Integrating Apollo GraphQL Client for Angular Framework

GraphQL Client for Angular | Working with Apollo

Apollo Client is a JavaScript state management framework that allows you to manage both local and remote data using GraphQL. It may be used to fetch, cache, and alter application data while also automatically updating your UI. Apollo Client assists you in structuring code in a cost-effective, predictable, and declarative manner that is consistent with modern development techniques. Before integrating the Apollo GraphQL client for Angular applications, let’s review a short introduction to GraphQL and GraphQL Client.

Knowing more about GraphQL

GraphQL Client for Angular
Photo by Radowan Nakif Rehan on Unsplash

GraphQL is a query language for APIs. Like REST or other web service architectures, it’s an approach for developing APIs, and it gives more flexibility to the client to ask for and receive only the data the client needs. Since the client can query and receive specific data, there will be no over fetching or under fetching with GraphQL, thus making it more efficient.

Visit this blog(https://payodatechnologyinc.medium.com/traditional-rest-api-vs-graphql-what-you-need-to-know-700983ba273f) to know more about GraphQL.

GraphQL Client

To get the data into the frontend from the GraphQL server, it’s possible to use plain Javascript and HTTP requests. Then what is the use of the GraphQL client?

GraphQL Client reduces most manual work by sending queries and mutations directly without constructing HTTP requests, synchronizing data across multiple frontend components, and managing the cache.

The two major clients available are Apollo GraphQL client and Relay. The Apollo GraphQL client is community-driven and is available for most development platforms — Web(JS — React, Angular, Vue, etc.), iOS, and Android. On the other hand, Relay was created by Facebook, and it’s available only for the Web. This article focuses on how to use the Apollo GraphQL client with the Angular framework.

Read More,

Traditional REST API vs GraphQL: What you need to know

Getting Started with Apollo Angular

There are two ways to set up the Apollo client. One with the help of Angular Schematics and the other without Angular Schematics.

Using Angular Schematics:

Below is the Angular CLI command to add the library to the Angular application. This will install Apollo Angular and associated libraries.

ng add apollo-angular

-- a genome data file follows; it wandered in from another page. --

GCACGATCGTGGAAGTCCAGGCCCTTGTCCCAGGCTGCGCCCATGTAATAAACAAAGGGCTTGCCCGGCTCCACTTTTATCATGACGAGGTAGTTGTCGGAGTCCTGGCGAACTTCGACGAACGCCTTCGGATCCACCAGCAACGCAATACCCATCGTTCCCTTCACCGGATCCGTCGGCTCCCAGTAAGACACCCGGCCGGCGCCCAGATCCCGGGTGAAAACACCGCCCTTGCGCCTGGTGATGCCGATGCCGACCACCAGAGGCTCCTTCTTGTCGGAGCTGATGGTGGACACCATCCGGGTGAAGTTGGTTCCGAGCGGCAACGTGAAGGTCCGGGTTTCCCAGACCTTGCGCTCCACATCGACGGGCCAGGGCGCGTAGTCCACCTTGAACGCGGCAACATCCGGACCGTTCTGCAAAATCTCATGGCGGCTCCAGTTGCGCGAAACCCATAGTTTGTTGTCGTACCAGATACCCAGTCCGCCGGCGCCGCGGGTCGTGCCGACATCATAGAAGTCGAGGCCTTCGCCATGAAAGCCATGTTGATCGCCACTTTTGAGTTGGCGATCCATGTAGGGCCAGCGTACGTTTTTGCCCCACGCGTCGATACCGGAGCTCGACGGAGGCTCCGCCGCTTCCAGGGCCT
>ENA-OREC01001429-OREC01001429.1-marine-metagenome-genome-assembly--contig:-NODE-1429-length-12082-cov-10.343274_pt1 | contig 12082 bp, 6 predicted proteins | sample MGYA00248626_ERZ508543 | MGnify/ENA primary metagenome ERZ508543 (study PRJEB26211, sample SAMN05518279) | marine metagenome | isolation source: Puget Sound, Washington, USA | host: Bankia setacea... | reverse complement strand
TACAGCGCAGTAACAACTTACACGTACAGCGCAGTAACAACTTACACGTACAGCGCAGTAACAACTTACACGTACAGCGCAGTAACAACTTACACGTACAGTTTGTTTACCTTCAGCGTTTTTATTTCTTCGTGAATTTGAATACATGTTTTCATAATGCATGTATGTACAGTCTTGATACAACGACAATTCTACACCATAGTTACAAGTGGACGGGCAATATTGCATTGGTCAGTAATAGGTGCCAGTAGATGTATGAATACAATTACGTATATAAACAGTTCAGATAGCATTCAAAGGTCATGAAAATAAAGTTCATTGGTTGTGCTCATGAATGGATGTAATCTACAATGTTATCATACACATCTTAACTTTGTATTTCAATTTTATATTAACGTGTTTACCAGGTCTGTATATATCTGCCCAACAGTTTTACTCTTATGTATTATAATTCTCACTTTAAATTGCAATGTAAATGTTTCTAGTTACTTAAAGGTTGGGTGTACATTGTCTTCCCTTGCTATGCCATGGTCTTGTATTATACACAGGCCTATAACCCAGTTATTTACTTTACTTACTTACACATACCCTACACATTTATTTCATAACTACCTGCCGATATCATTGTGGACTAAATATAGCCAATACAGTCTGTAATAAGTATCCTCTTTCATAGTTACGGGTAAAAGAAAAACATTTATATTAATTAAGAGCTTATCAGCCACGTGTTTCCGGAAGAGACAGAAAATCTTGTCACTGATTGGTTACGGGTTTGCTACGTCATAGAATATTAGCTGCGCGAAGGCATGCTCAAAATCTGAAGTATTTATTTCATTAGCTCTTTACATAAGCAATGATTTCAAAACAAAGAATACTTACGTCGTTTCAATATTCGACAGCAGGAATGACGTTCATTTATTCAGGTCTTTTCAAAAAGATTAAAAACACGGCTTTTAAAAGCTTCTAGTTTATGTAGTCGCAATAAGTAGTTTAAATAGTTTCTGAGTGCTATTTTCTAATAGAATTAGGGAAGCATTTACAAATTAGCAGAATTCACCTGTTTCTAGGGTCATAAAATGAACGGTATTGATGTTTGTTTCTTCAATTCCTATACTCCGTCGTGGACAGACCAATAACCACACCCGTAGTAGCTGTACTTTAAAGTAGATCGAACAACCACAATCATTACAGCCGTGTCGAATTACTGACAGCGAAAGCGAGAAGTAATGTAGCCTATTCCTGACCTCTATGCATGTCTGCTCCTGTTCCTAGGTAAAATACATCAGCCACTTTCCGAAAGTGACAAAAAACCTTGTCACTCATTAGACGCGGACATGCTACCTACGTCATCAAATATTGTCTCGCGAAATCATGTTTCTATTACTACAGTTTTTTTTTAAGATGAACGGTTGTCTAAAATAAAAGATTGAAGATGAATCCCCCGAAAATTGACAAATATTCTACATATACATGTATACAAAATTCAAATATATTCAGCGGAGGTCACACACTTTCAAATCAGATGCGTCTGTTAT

This single command will install the packages @apollo/client, apollo-angular, and graphql. This will also create the module graphql.module.ts and do the basic setup.

While the above command is executed, it will prompt to provide the GraphQL server endpoint, and it will configure the provided endpoint url in the “graphql.module.ts” file. Later we can change the endpoint as required.

GraphQL Client for Angular

Once the endpoint is provided, and the packages are installed, we can see the below graphql.module.ts file created with the necessary imports and endpoint we provided.

In the above screenshot, you can see that Link and Cache are configured in the create polls function.

Link controls the flow of data between Apollo Client and the GraphQL server. Chain of link objects can be assigned to the link parameter to customize the request and response. The HttpLink that is currently added connects the client to the external GraphQL Server. There are options to customize the behaviour of the link, however, only the endpoint is required to be added in the HttpLink options to make a simple request.

Cache stores the GraphQL query responses in the normalized in-memory cache. This enables the client to respond to future queries for the same data without sending further unwanted network requests. The cache is now configured with default options, and it is possible to customize by providing options objects to the InMemoryCache constructor.

Without Using Angular Schematics:

To do the installation manually, execute the below command, and it will install the required packages.

npm install apollo-angular @apollo/client graphql

Once the packages are installed, create the graphql.module.ts file similar to what was automatically generated by Angular schematics and import the module in app.module.ts.